Many people undervalue what they want to do compared to what they think other people want them to do. They think that they need to be obedient, without understanding or feeling good about why they have chosen to do so. Doing this to yourself is bad enough. But doing it to someone else, such as your child, is even worse, because now it is not just yourself and your own reason you are violating and harming, it is another person.
People sometimes say explicitly that they are fallibilists, but inexplicably they are ‘saying’ that they are infallibilists. They say people are fallible and not omniscient, but they act as if they think people see the truth yet are wickedly choosing evil.
We look for solutions that everyone, children included, feel good about. We figure it out! And we relish figuring it out!
There is every reason for hope! And the fact that we have noticed that coercing our children is problematic is progress compared to how things were in the static society of the past. (And hey, maybe the fact that coercionists these days seem to feel more need to justify their advocacy of coercion is itself progress?)
Losing sight of others’ good intentions is a mistake. Reacting badly, as if truth is obvious and we ourselves are in possession of it, tends to be coercive.
We are attuned to babies’ signals, we take their preferences seriously and assist them in meeting them. We empower them rather than disempoweraging them. Even newborn babies are learning something absolutely vital for their future—something so important and valuable that I cannot stress it enough: they are learning that they can have an effect on the world.
Meet the aggressor where she is, without resistance, as opposed to disapproving from above; see it from her PoV; what was this about?; what led up to this? How can we proceed positively from here?
In a compromise, each person gives up something such that everyone involved suffers ‘fairly’ and ‘equally’. A genuine solution, on the other hand, is one which everyone involved prefers, including preferring it to their own antecedent preference. No one is suffering, ‘fairly’, ‘equally’ or otherwise.
We look at our respective reasons for wanting what we initially want, and we create a way to proceed that we all prefer—a new idea that did not exist at the outset.
Taking Children Seriously is a new VIEW of children—a non-paternalistic view: like other groups of human beings, children are people, not pets, prisoners or property. Full people whose lives are their own, not a different kind of person – full, equal humans who should no more be coerced and manipulated and moulded and shaped by others than we adults should be.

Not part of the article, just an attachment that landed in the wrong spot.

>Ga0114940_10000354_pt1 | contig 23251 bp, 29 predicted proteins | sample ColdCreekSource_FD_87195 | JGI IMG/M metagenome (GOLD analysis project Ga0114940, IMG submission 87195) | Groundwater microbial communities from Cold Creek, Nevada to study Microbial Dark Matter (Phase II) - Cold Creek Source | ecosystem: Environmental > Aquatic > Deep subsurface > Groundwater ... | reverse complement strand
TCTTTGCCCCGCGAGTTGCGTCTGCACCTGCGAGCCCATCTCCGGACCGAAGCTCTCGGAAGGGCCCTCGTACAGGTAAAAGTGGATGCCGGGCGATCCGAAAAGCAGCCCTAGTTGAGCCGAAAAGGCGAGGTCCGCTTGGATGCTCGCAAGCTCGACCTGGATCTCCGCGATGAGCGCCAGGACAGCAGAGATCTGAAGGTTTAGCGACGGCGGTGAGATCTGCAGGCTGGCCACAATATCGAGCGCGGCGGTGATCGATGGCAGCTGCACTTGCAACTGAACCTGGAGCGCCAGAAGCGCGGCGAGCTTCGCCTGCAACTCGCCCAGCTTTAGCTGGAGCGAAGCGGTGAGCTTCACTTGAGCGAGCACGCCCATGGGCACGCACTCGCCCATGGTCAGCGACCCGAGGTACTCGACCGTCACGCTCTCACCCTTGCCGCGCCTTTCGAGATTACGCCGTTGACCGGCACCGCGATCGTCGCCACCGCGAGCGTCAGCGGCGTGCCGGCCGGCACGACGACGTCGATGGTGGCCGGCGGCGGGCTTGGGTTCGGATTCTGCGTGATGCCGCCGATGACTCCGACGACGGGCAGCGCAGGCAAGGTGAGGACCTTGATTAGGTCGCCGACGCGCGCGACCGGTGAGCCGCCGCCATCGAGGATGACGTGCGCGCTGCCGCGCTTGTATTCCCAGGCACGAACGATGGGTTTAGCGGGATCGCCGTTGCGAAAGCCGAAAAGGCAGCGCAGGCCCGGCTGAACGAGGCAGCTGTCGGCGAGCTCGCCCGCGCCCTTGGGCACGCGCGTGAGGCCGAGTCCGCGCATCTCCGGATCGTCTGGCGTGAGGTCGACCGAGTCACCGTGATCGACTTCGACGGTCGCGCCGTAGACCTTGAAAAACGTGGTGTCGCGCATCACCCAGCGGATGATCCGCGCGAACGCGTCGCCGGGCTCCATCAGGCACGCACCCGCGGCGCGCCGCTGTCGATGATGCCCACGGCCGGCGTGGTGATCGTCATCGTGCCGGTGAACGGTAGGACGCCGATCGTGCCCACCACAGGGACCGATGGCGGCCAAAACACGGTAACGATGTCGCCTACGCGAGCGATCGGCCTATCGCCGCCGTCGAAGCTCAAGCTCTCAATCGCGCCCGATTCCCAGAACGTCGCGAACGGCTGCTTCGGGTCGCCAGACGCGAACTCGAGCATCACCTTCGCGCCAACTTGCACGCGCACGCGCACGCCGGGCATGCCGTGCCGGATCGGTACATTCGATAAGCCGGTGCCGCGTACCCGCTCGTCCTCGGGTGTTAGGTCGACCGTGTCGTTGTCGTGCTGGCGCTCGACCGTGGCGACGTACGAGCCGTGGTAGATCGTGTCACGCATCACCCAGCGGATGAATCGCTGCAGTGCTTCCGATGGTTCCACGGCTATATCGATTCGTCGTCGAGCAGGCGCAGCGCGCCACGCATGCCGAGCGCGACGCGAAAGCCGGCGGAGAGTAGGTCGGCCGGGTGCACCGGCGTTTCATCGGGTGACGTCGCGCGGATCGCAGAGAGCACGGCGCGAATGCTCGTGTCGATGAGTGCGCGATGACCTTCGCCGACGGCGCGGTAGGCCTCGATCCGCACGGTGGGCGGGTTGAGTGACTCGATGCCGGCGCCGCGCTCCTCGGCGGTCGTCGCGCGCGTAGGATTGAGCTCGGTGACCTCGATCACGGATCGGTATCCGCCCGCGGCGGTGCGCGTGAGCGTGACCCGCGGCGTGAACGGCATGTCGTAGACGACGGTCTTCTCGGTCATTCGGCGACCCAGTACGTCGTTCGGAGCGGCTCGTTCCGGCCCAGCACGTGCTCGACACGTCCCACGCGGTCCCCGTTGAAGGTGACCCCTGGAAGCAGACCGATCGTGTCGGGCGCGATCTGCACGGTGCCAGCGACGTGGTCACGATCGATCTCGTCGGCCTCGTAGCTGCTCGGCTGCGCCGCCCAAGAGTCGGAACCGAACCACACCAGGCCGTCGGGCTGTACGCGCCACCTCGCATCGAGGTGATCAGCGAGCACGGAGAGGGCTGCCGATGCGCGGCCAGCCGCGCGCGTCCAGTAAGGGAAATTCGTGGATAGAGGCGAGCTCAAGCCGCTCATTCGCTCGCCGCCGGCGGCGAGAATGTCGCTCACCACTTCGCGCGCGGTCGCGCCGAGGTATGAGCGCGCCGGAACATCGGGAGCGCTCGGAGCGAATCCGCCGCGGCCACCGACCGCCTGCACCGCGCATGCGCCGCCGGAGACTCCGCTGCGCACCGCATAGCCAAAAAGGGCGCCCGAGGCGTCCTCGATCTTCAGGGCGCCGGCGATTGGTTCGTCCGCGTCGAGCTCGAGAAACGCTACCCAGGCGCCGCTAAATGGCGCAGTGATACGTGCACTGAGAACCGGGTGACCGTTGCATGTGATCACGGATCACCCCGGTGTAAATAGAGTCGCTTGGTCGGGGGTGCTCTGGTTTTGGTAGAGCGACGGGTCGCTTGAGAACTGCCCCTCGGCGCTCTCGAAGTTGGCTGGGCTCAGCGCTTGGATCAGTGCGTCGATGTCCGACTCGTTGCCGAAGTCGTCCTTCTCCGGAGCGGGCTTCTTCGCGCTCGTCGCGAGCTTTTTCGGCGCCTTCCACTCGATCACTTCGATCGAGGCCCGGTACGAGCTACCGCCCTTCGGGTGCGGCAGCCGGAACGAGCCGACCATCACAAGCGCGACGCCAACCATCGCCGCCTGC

Ultimately, we all (including our children!) have to do what we ourselves think best, what feels right to us ourselves, not what someone else says is right. We are all moral agents in our own right. When we self-coercively override our own wisdom and do what someone else thinks we should be doing, we are acting wrongly by our own lights. No good can come of that. Treat this site as a source of speculative guesses and interesting arguments, not as an authority you should obey.
None of the reasons why enforcing “clear borders” is good for coerced children carry over in any way to children who are in consensual relationships with their parents. On the contrary, enforcing fixed borders and bottom lines is irrational and coercive, and sabotages the very means by which such children remain happy.
How things can go better if we adopt a Taking Children Seriously approach, and what that means in practice.
Parents call punishments ‘natural consequences’ when they are unwilling to accept responsibility for the unhappiness that is being caused, but accepting responsibility may be a necessary step to solving such problems.
Those who believe the conflict-of-interest theory alleging that problems are not soluble will always be puzzled when they find a situation that looks like an inherent conflict of interest but turns out not to be, as commonly happens when people start taking their children seriously.
Karl Popper’s theory prevails because it solves problems other theories of the growth of knowledge fail to solve, it is a better explanation than its rivals, and it unifies ideas previously thought to be unconnected.
Creativity is not caused by problems, otherwise anyone who had a problem would solve it straight away. The only way to solve problems is through a creative rational process.